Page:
Completing the trio of flagship hotel partnerships with the Cadogan Estate is country house Beaverbrook, which is set to open a boutique townhouse on Sloane Street in 2021.

The exciting launch was announced in August, with chief executive Hugh Seaborn saying that Cadogan was “delighted to be working in partnership with Beaverbrook, having selected them to operate this exciting hospitality opportunity. We look forward to delivering a luxury retreat which forms part of our wider vision for Sloane Street, ensuring it remains one of the most exclusive and luxurious shopping streets in the world.”

The enthusiasm is shared by Beaverbrook owner Joel Cadbury, who told Sloane Square magazine that “the opportunity to do this in partnership this with Cadogan is amazing, for us it’s just great to be able to play a small part in their brilliant game of monopoly.”

Having lived in and around Chelsea for many years, to say Cadbury is an admirer of Cadogan’s development of now legendary places such as Pavilion Road is an understatement. “I’m in love with Pavilion Road in every way, and I wish it had been there when I was growing up in Cadogan Square. It’s so visionary what Hugh Seaborn has done, they really are thinking about the long term and the bigger picture.”

There is just one missing piece of the Pavilion Road puzzle for Cadbury, which he jokes he’s campaigning for. “I love the sense of the butcher, the baker and the candlestick maker – I just hope they have a cigar shop one of these days, that would really make it perfect for me.”

Talking about the history of Beaverbrook in Surrey, Cadbury explains that he and business partner Ollie Vigors “set out to create something that hadn’t been done in the UK before. We bought the 400 acres and home of Lord Beaverbrook, who Winston Churchill’s best friend, and the grounds we built a golf course, tennis courts, swimming pool, a fantastic gym and long the way we ended up with 35 bedrooms.”

Spa-loving readers who have stayed at the Surrey estate won’t be surprised to hear that “we were very fortunate to bring on board the former head of Amman, and then a kids’ club with [entertainers] Sharky and George.”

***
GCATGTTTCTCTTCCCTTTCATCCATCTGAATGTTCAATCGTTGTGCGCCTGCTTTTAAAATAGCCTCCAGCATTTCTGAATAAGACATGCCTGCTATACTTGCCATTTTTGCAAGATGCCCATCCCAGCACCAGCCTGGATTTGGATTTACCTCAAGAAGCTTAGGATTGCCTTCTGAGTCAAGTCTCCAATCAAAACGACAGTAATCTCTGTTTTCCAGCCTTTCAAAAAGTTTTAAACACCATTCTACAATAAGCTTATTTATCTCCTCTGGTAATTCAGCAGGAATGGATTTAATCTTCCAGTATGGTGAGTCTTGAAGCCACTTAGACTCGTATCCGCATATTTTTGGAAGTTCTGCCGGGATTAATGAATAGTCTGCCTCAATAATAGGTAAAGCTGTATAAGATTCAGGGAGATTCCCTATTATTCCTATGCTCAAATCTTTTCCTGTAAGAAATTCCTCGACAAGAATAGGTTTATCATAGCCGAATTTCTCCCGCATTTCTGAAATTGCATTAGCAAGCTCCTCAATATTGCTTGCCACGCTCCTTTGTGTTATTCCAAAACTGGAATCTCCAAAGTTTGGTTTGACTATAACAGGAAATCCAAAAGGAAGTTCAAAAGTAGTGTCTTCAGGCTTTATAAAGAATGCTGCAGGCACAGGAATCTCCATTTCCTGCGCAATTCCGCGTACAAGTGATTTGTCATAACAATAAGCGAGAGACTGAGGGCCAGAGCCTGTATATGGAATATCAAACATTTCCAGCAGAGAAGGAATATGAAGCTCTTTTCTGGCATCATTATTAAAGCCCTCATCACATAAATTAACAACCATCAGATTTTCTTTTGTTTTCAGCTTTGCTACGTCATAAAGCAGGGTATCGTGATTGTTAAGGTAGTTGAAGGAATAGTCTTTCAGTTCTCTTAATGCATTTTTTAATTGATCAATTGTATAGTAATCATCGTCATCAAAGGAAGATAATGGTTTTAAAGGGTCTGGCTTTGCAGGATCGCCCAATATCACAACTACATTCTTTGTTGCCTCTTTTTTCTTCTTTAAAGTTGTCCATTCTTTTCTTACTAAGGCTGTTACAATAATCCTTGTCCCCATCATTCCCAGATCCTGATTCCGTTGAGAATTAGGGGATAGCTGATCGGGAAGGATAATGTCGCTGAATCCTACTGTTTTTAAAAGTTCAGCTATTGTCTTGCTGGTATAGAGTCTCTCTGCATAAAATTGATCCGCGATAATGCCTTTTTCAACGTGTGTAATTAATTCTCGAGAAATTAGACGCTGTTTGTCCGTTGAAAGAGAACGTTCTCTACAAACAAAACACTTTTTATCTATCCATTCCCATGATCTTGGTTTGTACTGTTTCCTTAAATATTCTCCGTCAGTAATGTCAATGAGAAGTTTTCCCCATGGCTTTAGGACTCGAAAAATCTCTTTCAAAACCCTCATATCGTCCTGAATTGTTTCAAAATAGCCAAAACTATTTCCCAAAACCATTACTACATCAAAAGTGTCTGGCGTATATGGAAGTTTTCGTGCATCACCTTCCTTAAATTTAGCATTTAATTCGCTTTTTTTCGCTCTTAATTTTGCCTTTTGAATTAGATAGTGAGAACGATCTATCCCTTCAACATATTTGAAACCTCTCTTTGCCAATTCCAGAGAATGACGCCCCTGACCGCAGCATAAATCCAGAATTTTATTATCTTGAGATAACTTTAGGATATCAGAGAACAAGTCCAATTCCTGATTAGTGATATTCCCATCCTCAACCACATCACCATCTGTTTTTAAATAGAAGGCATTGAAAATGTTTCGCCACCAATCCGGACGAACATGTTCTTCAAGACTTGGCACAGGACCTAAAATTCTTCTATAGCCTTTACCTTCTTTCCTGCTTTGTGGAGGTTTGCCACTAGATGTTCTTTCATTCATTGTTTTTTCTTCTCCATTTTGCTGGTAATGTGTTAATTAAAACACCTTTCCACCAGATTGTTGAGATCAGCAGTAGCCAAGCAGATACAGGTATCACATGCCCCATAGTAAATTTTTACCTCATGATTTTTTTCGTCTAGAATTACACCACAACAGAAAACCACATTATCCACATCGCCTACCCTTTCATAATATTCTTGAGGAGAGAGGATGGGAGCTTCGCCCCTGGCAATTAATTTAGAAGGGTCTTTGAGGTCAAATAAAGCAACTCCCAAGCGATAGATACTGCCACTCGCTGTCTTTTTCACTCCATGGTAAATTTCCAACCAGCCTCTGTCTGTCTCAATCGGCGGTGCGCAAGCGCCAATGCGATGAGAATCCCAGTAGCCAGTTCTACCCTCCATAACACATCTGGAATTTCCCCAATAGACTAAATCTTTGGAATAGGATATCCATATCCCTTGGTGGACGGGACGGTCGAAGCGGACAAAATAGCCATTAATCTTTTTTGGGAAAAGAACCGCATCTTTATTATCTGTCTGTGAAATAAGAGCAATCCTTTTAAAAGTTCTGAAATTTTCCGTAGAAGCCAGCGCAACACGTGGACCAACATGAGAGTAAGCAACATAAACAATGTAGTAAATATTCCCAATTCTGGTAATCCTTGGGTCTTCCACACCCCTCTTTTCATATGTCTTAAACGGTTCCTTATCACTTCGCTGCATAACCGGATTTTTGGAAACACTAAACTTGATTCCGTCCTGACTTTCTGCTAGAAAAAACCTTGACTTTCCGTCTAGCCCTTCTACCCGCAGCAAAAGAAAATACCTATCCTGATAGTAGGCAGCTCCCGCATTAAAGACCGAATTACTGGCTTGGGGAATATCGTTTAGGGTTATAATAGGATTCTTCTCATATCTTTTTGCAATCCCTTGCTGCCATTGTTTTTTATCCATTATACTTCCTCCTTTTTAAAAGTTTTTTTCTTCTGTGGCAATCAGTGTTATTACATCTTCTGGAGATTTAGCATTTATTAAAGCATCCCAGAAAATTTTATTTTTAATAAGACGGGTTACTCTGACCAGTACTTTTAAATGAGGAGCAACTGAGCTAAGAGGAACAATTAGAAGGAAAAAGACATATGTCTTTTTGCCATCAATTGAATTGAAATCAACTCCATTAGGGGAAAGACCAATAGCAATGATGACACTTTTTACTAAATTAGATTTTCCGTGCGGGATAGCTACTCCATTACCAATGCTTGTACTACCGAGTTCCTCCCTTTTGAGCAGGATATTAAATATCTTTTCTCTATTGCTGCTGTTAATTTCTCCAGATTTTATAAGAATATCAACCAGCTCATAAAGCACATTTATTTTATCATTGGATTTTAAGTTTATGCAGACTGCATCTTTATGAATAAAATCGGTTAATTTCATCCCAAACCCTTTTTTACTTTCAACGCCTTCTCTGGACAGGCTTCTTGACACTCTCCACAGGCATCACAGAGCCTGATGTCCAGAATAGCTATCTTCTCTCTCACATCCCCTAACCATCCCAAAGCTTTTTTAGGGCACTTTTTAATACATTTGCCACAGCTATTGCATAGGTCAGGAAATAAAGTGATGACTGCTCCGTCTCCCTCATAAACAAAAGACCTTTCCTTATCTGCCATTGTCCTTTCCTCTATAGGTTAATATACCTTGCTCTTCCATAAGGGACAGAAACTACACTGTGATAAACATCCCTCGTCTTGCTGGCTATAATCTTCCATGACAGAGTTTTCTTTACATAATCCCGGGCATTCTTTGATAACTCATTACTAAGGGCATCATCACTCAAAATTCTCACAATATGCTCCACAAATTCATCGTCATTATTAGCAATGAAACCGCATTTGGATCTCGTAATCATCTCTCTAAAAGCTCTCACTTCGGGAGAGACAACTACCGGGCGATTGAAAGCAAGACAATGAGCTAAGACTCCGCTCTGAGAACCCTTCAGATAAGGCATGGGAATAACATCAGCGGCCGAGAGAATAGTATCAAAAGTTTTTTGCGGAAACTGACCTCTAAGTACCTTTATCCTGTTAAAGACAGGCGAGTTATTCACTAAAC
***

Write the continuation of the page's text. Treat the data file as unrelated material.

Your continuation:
The Sloane Street townhouse will have a 60-cover contemporary Japanese restaurant, with interiors inspired by 19th century artist Hoksuai, best known as author of the woodblock print series Thirty-Six Views of Mount Fuji.

Here lies a synergy with the hotel’s country counterpart. “In terms of food we wanted to take a slightly different approach to the traditional English country hotel model of one brasserie-esque restaurant and one slightly stuffy French one” says Cadbury. 

“We have our garden house restaurant, which is best described as ‘if the River Cafe did a garden cafe in a beautiful walled vegetable garden, surrounded by more plants than Le Manoir’.” 

In the main restaurant the pair decided to break every rule and do a Japanese restaurant. “That was reinforced by virtue of the fact that by then we had a group of founding members who, although all very from different fields, are all at the top of their fields from investment banking to tennis players like Andy Murray and Frank Lowe, the creative genius who told Tesco that every little helps.” 

“Lord Beaverbrook only ever bought the best, so I can well imagine that he might have lived in a beautiful double townhouse on Sloane Street, overlooking the gardens. Where better?”

What was the common dining denominator within the group? “If you asked them what their favourite restaurants were in London, all would feature Zuma, Nobu and the River Cafe in their top five. And I know Soho Farmhouse has done a little bit of that, but not as the main restaurant and not in a historic dining room where Churchill and Beaverbrook sat together signing off the drawing to create the spitfire.”

After the success of the original country hotel, how did the plan for the townhouse come about? “Ollie has always wanted to do a townhouse, and it was the natural next step for our members, but also we felt we’d created a product that was relevant to London based on the popularity of the Japanese restaurant.”

Aside from the members, the new venture is also very much for the local community, “of which I am part, and where do I go to have good Japanese food with a good wine list around Sloane Square?

 Obviously there is Zuma which [Cadbury’s wife] Divia created, but it’s a big, buzzy, dynamic restaurant – so quite different to what we’re creating which is smaller, more boutiquey and more in keeping with Sloane Street.”

The hotel’s “sensational sommelier Gionvanni” is joining Beaverbrook townhouse after 15 years at Annabel’s, overseeing a wine list that Cadbury assures is focussed on lower margins and better bottles.

The 14 suites of the townhouse will be styled and named after celebrated and well-loved London theatres, an idea that came from the brand’s creative director and “living legend” Sir Frank Lowe.

The group decided upon Chelsea for the city location after channelling the press baron himself. “Frankly Sloane Street is London’t finest street in terms of retail and heritage. And Lord Beaverbrook only ever bought the best, so I can well imagine that he might have lived in a beautiful double townhouse on Sloane Street, overlooking the gardens. Where better?”